Head Shape: Head is long and angular with high cheek bones. The ears are large and very tall, set close at the base with a slightly outward flair. Ear tufts are highly desireable but not required. They occur about 30 percent of the time, but breeders are working toward that trait, which adds to the exotic appearance.
Body and Tail: The body should be very tall and long with a deep chest, flat-sided rib cage and rectangular torso. There should not be any barrel-quality or roundness to the overall impression. The tail is very slim and gently tapered. It is generally much shorter than the body length and may even have a bobbed appearance.
Coat: The coat is short and somewhat stiff, with sparse undercoat. Sheen is uncommon.
Pattern: There are three accepted color and coat patterns: brown-ticked tabby, solid black, and grizzled tabby. The brown-ticked tabby has barring on the inside of the front legs and down to the hock on the hind legs. Solid black is a cat that remains black throughout its life, with only minor greying of the muzzle seen in senor years. The grizzled tabby pattern is a coat color that is not seen on any other domestic breed of cat. It has an overall salt and pepper look, where each individual hair shaft is banded with a lighter coloration at the skin, with a black base coat, and alternating light bands with a black tip.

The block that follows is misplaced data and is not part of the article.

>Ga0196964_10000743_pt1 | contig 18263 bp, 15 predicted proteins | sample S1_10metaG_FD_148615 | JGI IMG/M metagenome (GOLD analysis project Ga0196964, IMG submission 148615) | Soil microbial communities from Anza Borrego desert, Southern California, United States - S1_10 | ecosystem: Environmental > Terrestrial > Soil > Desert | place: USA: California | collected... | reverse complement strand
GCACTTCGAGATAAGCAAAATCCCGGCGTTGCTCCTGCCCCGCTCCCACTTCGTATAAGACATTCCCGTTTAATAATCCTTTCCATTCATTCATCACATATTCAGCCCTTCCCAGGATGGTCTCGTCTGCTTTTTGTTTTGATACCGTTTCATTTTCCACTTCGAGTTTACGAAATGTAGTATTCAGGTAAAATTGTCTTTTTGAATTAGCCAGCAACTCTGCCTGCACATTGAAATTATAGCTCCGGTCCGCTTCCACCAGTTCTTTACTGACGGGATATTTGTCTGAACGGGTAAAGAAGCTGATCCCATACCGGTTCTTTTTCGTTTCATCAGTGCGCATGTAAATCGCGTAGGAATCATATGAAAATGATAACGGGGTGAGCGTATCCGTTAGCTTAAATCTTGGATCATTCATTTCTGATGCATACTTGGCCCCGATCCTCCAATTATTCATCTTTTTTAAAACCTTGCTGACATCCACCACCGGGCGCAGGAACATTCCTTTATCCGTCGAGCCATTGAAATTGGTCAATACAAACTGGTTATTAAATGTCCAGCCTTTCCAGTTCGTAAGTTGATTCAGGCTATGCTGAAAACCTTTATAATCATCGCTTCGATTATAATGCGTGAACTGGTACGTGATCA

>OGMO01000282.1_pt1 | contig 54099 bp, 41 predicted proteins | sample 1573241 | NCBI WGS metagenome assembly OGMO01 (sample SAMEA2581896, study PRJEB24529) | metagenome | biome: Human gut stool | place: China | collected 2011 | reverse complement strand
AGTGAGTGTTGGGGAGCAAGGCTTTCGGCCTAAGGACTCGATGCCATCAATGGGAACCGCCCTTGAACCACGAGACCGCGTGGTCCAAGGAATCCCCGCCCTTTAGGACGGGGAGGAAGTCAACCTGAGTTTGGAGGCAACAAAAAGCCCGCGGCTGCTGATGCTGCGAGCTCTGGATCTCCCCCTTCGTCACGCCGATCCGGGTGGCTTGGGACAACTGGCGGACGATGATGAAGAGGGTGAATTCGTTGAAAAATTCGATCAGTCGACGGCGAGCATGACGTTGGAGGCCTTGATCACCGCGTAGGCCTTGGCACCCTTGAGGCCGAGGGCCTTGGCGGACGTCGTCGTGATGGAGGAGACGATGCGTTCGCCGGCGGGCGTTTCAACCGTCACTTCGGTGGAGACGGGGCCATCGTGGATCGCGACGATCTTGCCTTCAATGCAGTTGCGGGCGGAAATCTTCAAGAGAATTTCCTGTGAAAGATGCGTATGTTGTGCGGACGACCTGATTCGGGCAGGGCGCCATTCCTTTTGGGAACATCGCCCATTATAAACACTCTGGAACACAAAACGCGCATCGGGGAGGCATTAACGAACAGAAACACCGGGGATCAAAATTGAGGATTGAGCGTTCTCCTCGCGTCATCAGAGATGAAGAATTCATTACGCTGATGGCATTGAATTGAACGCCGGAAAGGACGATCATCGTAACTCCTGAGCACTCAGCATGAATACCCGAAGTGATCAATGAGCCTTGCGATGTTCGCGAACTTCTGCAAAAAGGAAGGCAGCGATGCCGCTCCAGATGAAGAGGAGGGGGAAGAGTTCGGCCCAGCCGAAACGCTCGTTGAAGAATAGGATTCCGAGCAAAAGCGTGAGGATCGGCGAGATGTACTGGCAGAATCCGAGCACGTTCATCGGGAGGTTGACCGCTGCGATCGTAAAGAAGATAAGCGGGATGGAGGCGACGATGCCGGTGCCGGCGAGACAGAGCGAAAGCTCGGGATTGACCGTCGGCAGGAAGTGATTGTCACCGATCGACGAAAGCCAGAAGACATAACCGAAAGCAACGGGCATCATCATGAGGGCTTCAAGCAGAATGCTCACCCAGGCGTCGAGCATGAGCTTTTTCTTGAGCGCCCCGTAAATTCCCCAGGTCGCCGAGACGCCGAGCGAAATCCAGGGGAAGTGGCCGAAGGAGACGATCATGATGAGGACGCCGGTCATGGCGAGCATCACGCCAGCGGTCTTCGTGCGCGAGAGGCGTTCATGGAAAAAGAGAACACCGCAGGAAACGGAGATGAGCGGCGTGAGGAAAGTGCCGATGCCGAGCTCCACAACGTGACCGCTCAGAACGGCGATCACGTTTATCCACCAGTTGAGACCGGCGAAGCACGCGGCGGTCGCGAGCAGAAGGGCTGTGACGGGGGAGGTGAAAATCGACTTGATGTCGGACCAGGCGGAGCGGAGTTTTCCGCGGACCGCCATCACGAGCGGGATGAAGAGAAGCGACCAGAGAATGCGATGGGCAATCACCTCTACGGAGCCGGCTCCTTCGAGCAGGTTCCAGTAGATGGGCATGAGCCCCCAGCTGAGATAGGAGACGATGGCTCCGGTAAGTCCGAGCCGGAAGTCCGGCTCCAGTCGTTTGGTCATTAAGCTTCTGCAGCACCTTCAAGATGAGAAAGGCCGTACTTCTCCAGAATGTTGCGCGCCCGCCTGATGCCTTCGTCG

Many cats will show some tabby type markings or striping, particularly on the face, tail and legs. The nose leather should be pink or salmon colored and there should be very dark or black nose and eye-liner. Eyes should be a clear, rich to light lime-color, yellow, and turquoise eyes are also seen.
Overall Appearance: Big, powerful, cougar-like, bold and friendly. Athletic and well-boned without any softness of form. Good-natured and amiable.